BySean Hutchinson, writer at
Sadly, a child banging pots and pans becomes an apt comparison.
Sean Hutchinson

The release of the trailer for Christopher Nolan’s Interstellar awhile back got me thinking, mostly about the way Nolan has catapulted himself to the top of a very small list of filmmakers whose influence and clout comes with a studio-backed seal of approval to handle the biggest blockbusters around. An obsessive like me would categorize this as “Spielberg Syndrome,” meaning an auteur that has successfully managed to bridge the gap between the spectacle and the personal. Naturally, with all the Star Wars news floating around, I couldn’t help but let my mind wander and compare Nolan and Star Wars: Episode VII director, JJ Abrams, another Spielberg acolyte who has dealt with blockbusters before but in a very different direction. Since we’ll be hearing a lot more about Nolan at the end of this year and way, way more about Abrams based on general geek principal, here are five reasons why I think Christopher Nolan is a better blockbuster filmmaker than JJ Abrams.

1. Intelligent Design

Nolan’s films are thinking man’s blockbusters. These intricately constructed films imbue their narratives with equal amounts of heady story beats and explosion-heavy spectacle, and despite what the haters think these two details don’t compromise each other in Nolan’s films in the end. Abrams, on the other hand, tends to tip the scale in favor of pure spectacle instead of informed logic. He’d rather have something look cool than make sense. Putting people in missiles in Star Trek Into Darkness, yeah why not? An unexplained but mysterious MacGuffin that leads characters to jump off buildings and blow up bridges in Mission: Impossible III? Yeah, alright. Most of us viewers want a little more intellectual meat on the bone instead of ostensibly mindless oohs-and-ahs, and Nolan delivers that.

Star Trek Into Darkness
Star Trek Into Darkness

2. The Anti-Mystery-Box

Both filmmakers have admirable methods of teasing their upcoming films during an era when most movies are seemingly fully revealed in their trailers or pre-release ad campaigns, and yet the so-called “Mystery Box” mentality may be Abrams’ biggest flaw of them all. Basically he’s of the mind that you reveal literally nothing about the movie before the release and essentially deny any rumor that comes up about it until the film is unleashed onto an inevitably disappointed audience. Nolan knows how to tease without being frustrating. Just look at the teasers for Interstellar or Inception, there’s a substantial amount of detail there that still keeps the larger points of the films under wraps. It’s shrouded but in plain sight, and that’s a much more tantalizing technique than giving up nearly nothing at all.

3. Originality, Plain and Simple

Nolan’s ability to come up with and pull off new ideas trumps Abrams’ almost comical tendency to do the exact opposite. On the one hand I’m talking about Nolan writing and directing new things, but then again he attained his gargantuan status by taking over Batman. Yet it’s what he did with that status as a stepping-stone that is the most admirable; after Batman Begins he came out with The Prestige, after The Dark Knight he came out with Inception.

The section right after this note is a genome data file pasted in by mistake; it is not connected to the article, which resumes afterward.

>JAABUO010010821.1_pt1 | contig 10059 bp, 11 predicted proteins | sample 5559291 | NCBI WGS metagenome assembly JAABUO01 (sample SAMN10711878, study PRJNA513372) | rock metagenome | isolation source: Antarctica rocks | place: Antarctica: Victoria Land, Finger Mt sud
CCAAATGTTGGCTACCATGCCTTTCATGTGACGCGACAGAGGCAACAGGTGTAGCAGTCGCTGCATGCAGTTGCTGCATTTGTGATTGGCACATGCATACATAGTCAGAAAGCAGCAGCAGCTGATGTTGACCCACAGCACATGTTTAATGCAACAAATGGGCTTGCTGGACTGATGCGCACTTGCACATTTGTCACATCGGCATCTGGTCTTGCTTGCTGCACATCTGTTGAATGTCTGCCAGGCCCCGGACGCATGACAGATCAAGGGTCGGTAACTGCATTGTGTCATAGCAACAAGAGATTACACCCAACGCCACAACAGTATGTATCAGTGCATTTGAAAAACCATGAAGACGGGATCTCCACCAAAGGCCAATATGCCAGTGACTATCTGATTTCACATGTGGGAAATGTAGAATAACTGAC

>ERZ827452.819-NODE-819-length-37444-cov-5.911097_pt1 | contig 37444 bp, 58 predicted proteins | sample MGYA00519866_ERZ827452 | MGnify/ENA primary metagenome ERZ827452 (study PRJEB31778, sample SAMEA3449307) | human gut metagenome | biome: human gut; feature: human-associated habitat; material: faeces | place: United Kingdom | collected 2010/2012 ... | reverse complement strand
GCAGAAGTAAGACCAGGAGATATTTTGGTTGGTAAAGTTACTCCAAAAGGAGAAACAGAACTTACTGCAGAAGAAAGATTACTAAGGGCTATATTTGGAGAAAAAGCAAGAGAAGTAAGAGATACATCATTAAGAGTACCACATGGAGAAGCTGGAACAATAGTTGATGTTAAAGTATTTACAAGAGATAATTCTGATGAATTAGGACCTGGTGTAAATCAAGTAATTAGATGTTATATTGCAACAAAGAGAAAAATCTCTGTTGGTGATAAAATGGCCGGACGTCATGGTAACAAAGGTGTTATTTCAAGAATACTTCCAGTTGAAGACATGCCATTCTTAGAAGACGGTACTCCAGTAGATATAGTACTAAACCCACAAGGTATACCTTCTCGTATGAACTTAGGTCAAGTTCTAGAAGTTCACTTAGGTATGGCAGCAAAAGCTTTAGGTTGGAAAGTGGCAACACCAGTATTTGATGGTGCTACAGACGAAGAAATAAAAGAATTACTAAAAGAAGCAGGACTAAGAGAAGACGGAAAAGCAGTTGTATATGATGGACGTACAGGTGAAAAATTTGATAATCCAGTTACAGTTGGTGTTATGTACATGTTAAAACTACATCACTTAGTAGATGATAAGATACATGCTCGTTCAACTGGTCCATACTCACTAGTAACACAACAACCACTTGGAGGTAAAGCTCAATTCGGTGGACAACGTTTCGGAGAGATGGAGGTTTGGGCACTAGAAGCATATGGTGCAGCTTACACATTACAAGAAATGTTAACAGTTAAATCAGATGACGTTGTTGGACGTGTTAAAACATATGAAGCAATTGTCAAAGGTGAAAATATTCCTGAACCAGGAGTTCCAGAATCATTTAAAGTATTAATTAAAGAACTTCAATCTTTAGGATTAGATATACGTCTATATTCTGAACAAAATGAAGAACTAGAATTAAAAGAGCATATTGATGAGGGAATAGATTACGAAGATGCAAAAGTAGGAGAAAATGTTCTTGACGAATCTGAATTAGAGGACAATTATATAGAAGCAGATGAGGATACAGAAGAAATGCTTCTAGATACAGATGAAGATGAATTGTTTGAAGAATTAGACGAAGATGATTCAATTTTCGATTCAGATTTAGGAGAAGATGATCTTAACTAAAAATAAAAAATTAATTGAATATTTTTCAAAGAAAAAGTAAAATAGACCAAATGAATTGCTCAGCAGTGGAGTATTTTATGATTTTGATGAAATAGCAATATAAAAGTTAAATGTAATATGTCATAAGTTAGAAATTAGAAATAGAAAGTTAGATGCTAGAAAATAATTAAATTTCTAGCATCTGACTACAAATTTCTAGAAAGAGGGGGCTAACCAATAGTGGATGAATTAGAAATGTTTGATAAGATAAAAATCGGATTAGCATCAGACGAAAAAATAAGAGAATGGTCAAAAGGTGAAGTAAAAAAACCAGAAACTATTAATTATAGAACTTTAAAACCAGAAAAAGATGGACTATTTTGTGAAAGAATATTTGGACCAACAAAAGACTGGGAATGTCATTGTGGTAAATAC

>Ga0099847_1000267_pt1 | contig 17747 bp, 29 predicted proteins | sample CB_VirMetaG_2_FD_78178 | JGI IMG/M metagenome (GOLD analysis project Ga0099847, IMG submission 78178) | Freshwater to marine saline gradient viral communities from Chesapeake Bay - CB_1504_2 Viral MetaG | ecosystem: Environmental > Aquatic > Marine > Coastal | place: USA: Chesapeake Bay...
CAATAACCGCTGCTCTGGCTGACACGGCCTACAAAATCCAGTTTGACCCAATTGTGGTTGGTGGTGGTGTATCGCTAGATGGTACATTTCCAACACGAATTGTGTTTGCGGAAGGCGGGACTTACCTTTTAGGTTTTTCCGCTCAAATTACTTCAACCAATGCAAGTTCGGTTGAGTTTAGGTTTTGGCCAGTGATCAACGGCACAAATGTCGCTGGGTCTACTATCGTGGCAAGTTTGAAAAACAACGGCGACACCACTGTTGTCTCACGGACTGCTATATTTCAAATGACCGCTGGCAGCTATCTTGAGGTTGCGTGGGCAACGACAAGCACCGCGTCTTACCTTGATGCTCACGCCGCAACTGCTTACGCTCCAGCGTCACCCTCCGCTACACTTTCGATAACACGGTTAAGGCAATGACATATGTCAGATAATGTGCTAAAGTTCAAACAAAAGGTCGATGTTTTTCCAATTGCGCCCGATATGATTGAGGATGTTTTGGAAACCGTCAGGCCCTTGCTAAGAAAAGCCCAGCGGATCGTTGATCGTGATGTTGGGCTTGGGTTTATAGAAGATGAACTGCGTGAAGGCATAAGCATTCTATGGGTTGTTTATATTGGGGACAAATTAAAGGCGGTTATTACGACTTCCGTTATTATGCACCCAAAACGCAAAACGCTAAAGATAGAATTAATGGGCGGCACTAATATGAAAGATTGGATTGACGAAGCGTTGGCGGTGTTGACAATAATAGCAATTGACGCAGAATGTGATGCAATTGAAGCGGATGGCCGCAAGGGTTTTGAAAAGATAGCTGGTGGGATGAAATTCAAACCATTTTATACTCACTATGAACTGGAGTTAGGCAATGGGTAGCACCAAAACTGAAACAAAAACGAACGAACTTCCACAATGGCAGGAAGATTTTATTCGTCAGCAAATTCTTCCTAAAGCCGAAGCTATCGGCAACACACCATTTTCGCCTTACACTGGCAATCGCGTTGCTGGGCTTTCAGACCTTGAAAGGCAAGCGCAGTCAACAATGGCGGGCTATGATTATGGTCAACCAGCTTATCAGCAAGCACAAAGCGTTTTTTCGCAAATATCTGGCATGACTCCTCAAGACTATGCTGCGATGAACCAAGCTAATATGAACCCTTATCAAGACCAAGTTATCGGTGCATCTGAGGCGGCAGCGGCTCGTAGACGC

It’s like a one-for-them/one-for-me-type situation that Abrams just doesn’t have. Instead of using his cinematic clout for originality, Abrams fell back onto a wantonly gratuitous Spielberg ripoff that was ultimately met with indifference.

Dark Knight Rises
Dark Knight Rises

4. Nolan Lets the Geeks Come to Him

Abrams’ biggest geek blockbusters are popular, but they’re also pandering. Nolan is usually only worried about doing his own thing while both Abrams Star Trek movies get overly bogged down with showing the fans what they want. Granted, this kind of thing is essential in these kinds of properties, but the reasons behind putting Leonard Nimoy in the Trek reboot or hijacking the end of Wrath of Khan to flip around into Star Trek Into Darkness are secondary to those iconic details themselves. Nolan veered dangerously close to this with the whole John Blake as Robin plot point in The Dark Knight Rises, but the incorporation of potentially crippling details from the source material doesn’t trouble Nolan as much as the story itself. In that way, he mostly isn’t beholden to the fanboy scorn.

5. He’s a Traditionalist, but He Doesn’t Let it Get Him Down

Christopher Nolan has been a very big proponent of shooting his movies on film and using practical effects when he can. Snooty film buffs would say it gives his movies a timeless and tangible look, and they wouldn’t be wrong about that aesthetic. Abrams’ style is that he doesn’t really have a style, and is basically defined by the lens flares that flicker in nearly every scene. Nolan’s tendency towards traditional methods doesn’t hold him back, instead it gives him a more dynamic approach to his craft even when he’s working in genres awash in bad CGI. While Abrams has showed some of those same traditionalist tendencies (namely the space jump sequence in Star Trek and the few peeks at Episode VII we’ve gotten so far), he doesn’t really err on either side for better or worse.


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